From 50,000 to 30,000 years ago, the archaic people hunted bear, lynx, and wild boar in the Altai Mountains, where they set up seasonal camps in summer, said RAS archaeologist Mikhail Shunkov as he led the tours. They retreated to limestone caves such as Denisova in winter. “With a natural opening for a chimney, the cave was quite a cozy place,” Shunkov said, pointing to an opening in the ceiling at Denisova. With a clear view of the Anui River—and any humans or animals passing below—Denisova must have been choice housing, said Pääbo, noting how sunlight streaming through the opening overhead lit the cave like a chapel. “It is kind of cool to imagine that the person whose genome was sequenced had seen these walls,” he said.


At about this time, at least two different types or local cultures of artifacts appear, one at Kara Bom and one at Ust-Karakol. The Russians consider both to be sophisticated cultures traditionally associated with only H. sapiens. Similarly advanced artifacts appear at the same time in Denisova, with stone bladelets used on spears; pendants made of teeth of fox, bison, and deer; and even a bracelet made of a mineral found hundreds of kilometers away. Until recently, the archaeologists had “no doubts that people associated with this industry were anatomically modern,” Derevianko says. But now, thanks to the genomic results, it's possible that some were Denisovans, Shunkov says.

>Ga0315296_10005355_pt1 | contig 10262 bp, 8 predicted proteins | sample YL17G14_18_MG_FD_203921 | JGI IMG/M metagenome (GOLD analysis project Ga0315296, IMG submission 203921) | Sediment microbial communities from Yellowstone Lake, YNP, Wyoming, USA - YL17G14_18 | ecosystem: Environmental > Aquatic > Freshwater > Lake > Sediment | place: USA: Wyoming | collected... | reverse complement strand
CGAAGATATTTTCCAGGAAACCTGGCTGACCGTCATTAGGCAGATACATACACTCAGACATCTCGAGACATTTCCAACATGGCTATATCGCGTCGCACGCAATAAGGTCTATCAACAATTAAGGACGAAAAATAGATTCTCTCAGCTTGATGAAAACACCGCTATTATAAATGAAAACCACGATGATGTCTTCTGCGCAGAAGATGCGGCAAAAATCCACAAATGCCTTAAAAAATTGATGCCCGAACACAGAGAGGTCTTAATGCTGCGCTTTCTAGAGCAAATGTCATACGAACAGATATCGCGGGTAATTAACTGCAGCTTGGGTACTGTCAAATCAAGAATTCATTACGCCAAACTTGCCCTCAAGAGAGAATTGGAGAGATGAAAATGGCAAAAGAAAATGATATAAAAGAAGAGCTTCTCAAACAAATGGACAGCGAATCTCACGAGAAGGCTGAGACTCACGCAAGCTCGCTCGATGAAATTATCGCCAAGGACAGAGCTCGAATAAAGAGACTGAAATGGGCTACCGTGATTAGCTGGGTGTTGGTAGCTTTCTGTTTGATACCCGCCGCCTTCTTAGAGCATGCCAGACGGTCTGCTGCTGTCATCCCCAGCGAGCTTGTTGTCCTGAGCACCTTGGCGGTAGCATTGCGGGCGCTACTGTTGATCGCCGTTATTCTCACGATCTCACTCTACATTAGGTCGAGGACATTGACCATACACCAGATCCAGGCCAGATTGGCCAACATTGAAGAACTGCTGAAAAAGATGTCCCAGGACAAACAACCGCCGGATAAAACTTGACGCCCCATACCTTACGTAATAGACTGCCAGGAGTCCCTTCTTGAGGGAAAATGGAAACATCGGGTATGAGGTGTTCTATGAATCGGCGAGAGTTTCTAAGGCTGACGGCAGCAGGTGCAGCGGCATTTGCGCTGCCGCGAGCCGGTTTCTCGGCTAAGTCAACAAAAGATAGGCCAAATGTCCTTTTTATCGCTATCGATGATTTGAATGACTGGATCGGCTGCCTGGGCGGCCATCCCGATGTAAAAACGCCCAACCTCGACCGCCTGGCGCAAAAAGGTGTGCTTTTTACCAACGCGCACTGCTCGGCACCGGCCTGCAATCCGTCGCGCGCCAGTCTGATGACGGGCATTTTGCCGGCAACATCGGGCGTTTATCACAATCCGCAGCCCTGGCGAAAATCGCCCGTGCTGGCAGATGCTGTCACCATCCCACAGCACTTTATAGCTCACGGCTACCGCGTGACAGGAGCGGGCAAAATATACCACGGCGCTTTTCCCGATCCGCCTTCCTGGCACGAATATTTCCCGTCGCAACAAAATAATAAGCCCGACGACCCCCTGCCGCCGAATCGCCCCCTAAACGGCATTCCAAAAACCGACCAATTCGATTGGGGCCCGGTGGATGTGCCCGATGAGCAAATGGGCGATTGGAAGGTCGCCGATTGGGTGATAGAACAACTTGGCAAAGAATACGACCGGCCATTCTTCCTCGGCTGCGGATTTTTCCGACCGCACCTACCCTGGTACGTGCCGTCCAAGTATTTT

To identify the toolmakers, researchers need fossils, but they are few and far between. As a result, “it remains unknown what the Denisovan looked like or how he behaved,” says biological anthropologist Maria Mednikova of the RAS in Moscow. So Viola's talk at the meeting, describing the single new tooth, drew intense interest. Like the first molar found, it is very large and lacks specialized features found in Neandertals. Nor does the tooth resemble a modern human molar, as it has many unusual cusps, Viola says. The finger bone fragment that first yielded Denisovan DNA was so small that it yielded little information other than it was a child's because the growth plate was not fused.

In addition to the few Denisovan fossils, Neandertals also left fossils and characteristic Mousterian stone points and scrapers in Denisova and other caves. At the meeting, Russian researchers described new finds of Neandertal tools and fossils in caves just 100 and 150 kilometers away from Denisova Cave, dated to 45,000 years ago. Mednikova adds that the toe bone from Denisova looks most like a Neandertal toe from Iraq, fitting well with the preliminary DNA finding. And yet Derevianko thinks Neandertals didn't stay long here, because their bones and artifacts disappear by 40,000 years ago. He views them as brief visitors, probably coming from the west in Kazakhstan.